The Kilfenora/The Highland Laddie (Trad.)
Frances: Bouzouki; Bill Verdier: Fiddle
When I moved to Nashville in 2001 I fell into a wonderful crowd of musicians who quickly became good friends. The Kilfenora was one of the first tunes I learned after arriving and this particular setting comes from Jackie Daly’s playing and was the cause of a very funny argument. Many thanks to “The Bills,” Verdier and Wolfe for all the years of music and laughs! The Highland Laddie is a regimental march that is often played by pipers and it’s one of my very favorite tunes that Bill plays on the fiddle.
Door County #2/Davy Davy (Larry Unger/Trad.)
Frances: Bouzouki; Mike Snider: Banjo; EJ Jones: Percussion
Larry Unger is a prolific composer of beautiful tunes. His Door County #2 is one of the prettiest of all and I hope he will approve of this very bouzoukified version! It’s followed by a traditional Old Time tune played by Mike Snider, one of the most powerful and elegant musicians I’ve ever had the good fortune to play with. In quiet moments in dressing room #6 at the Grand Ole Opry we would play this with just the banjo and bouzouki and it makes me happy every time. I’m thankful for Mike seeing beyond what’s “supposed” to be and taking a chance on hiring a bouzouki player for his Old Time String Band.
Rock the Cradle Joe/The Big Sciota (Trad.)
Frances: Bouzouki; Eden MacAdam-Somer: Fiddle
Eden is one of my oldest and dearest friends in both music and in life and when we play together it’s highly spontaneous and full of laughter. This day in the studio was typical in that we had no plan whatsoever. I chose one tune, Eden chose the other; we each went into our booths and this was what came out. There might have been some high-kicking…
Frances: Bouzouki; EJ Jones: Flutes, Highland Bagpipes, Bombarde, Percussion; Richard Kean: Binou
Petko is a bagpipe tune from Bulgaria that I learned from Richard Kean, who got it from Patrick Molard’s playing. The gaida in Bulgaria date back to the Thracian tribes, who go back to about 400 BC. That’s a long time to come up with some beautiful music and the people in that region have certainly made the most of it. Richard is a relentless seeker of interesting music and I am thankful to him for exposing me to all kinds of tunes and recordings I would never know otherwise.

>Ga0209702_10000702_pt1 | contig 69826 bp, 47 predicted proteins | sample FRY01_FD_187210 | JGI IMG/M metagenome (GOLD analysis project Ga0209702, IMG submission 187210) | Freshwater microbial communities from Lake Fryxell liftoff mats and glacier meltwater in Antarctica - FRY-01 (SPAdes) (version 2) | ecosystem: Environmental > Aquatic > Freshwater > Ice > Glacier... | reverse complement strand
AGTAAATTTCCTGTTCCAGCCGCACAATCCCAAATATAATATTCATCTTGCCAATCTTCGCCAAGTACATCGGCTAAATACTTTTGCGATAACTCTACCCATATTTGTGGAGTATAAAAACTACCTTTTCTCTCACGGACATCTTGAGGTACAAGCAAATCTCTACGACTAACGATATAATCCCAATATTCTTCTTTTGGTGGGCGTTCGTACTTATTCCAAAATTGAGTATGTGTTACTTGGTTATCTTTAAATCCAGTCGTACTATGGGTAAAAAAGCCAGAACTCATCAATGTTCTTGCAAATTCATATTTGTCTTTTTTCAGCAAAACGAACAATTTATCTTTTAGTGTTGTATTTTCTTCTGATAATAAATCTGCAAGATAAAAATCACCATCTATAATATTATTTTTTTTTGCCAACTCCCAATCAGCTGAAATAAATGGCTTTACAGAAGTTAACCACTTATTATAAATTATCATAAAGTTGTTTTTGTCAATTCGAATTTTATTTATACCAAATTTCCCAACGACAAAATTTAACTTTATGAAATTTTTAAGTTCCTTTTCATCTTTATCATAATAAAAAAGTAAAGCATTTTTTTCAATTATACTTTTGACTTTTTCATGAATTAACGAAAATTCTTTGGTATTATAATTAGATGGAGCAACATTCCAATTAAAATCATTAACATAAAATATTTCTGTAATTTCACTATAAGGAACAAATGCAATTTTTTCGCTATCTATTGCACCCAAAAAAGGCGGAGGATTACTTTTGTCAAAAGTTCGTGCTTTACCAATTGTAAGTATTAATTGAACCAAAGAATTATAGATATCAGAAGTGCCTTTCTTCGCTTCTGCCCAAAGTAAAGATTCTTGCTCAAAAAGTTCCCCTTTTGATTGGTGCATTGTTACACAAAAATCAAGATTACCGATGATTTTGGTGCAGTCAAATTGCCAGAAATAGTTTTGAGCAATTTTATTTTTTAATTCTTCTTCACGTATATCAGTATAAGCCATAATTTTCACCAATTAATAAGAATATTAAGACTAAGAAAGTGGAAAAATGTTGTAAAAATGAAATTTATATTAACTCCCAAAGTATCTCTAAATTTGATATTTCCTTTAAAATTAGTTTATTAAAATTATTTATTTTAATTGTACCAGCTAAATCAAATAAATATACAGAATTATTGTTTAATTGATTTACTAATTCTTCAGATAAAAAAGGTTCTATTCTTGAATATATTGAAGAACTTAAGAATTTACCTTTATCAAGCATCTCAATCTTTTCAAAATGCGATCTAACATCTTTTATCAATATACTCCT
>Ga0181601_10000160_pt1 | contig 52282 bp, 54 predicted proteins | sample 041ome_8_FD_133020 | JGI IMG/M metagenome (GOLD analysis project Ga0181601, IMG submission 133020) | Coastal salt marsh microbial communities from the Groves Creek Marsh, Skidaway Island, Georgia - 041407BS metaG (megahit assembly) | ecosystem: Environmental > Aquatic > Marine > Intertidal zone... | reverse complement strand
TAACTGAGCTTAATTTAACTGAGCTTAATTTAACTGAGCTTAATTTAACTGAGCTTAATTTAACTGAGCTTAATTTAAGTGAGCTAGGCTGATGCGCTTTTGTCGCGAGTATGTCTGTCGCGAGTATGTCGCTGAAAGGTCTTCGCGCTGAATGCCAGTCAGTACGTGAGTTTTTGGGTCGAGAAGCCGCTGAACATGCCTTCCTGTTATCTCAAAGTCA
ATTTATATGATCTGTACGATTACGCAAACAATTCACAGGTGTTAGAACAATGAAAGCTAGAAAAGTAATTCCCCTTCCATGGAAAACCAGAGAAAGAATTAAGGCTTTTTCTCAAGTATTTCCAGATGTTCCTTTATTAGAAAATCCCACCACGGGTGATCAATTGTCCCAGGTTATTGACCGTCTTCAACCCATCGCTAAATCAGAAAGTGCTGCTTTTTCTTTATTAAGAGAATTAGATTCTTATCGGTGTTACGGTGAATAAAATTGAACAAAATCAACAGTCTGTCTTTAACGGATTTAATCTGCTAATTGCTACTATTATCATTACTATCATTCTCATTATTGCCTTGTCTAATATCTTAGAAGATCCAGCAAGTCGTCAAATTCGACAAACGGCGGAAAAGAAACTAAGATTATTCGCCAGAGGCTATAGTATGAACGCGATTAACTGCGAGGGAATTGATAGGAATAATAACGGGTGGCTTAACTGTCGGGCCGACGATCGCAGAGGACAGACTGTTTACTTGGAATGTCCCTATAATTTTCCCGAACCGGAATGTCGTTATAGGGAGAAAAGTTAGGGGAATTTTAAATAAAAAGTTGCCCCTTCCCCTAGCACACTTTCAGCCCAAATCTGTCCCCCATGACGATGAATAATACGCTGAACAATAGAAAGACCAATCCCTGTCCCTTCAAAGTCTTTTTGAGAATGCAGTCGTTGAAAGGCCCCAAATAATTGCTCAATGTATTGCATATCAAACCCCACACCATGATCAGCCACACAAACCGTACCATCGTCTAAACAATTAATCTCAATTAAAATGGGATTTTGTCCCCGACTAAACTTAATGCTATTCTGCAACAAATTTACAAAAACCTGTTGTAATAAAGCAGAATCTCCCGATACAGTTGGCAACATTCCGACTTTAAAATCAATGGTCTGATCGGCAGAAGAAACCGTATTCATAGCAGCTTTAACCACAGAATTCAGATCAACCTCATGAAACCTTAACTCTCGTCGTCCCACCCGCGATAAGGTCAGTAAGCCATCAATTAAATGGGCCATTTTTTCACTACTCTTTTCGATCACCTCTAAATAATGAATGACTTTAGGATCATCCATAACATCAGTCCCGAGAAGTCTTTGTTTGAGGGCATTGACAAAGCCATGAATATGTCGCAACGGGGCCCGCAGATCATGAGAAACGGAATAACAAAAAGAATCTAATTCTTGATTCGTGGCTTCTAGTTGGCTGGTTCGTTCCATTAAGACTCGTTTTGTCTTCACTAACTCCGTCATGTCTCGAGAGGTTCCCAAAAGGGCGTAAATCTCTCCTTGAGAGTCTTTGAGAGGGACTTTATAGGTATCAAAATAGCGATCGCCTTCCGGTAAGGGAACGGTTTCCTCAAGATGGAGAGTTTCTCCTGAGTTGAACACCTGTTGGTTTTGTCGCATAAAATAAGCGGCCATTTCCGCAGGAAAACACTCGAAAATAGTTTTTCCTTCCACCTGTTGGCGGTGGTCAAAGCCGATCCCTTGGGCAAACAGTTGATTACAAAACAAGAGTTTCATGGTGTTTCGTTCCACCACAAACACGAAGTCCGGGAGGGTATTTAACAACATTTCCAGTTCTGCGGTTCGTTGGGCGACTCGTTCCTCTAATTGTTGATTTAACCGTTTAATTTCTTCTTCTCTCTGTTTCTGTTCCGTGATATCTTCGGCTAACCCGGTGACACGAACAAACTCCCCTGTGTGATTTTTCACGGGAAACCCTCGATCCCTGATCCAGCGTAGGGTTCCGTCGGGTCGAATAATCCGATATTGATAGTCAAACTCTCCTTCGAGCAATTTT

Around the Corner/Alcinoe (F. Cunningham)
Frances: Bouzoukis; EJ Jones: Flutes; Eden MacAdam-Somer: Fiddle; Matt McGee: Bass; Mark Beckett: Drums; Andrew Toy: Chimes
I wrote Around the Corner for my Dad who I adored and who passed away in 2001. Not long after he was buried I sat at his grave with my mandolin and a nearby wind chime sounded an F#, G, A, C#. Those four notes seemed like a gift, and the melody poured out using those as the start. (It’s played here in F though, in case anyone is checking.) Alcinoe was written for a friend who is both powerful and wise and means an awful lot to me, along with the countless people she has fought for and helped over the years. To preserve her privacy I named it for an Amazon hero of ancient Greece whose name in fact means ‘Mighty Wisdom.’ I feel that even though their battles look different their stories touch across the ages.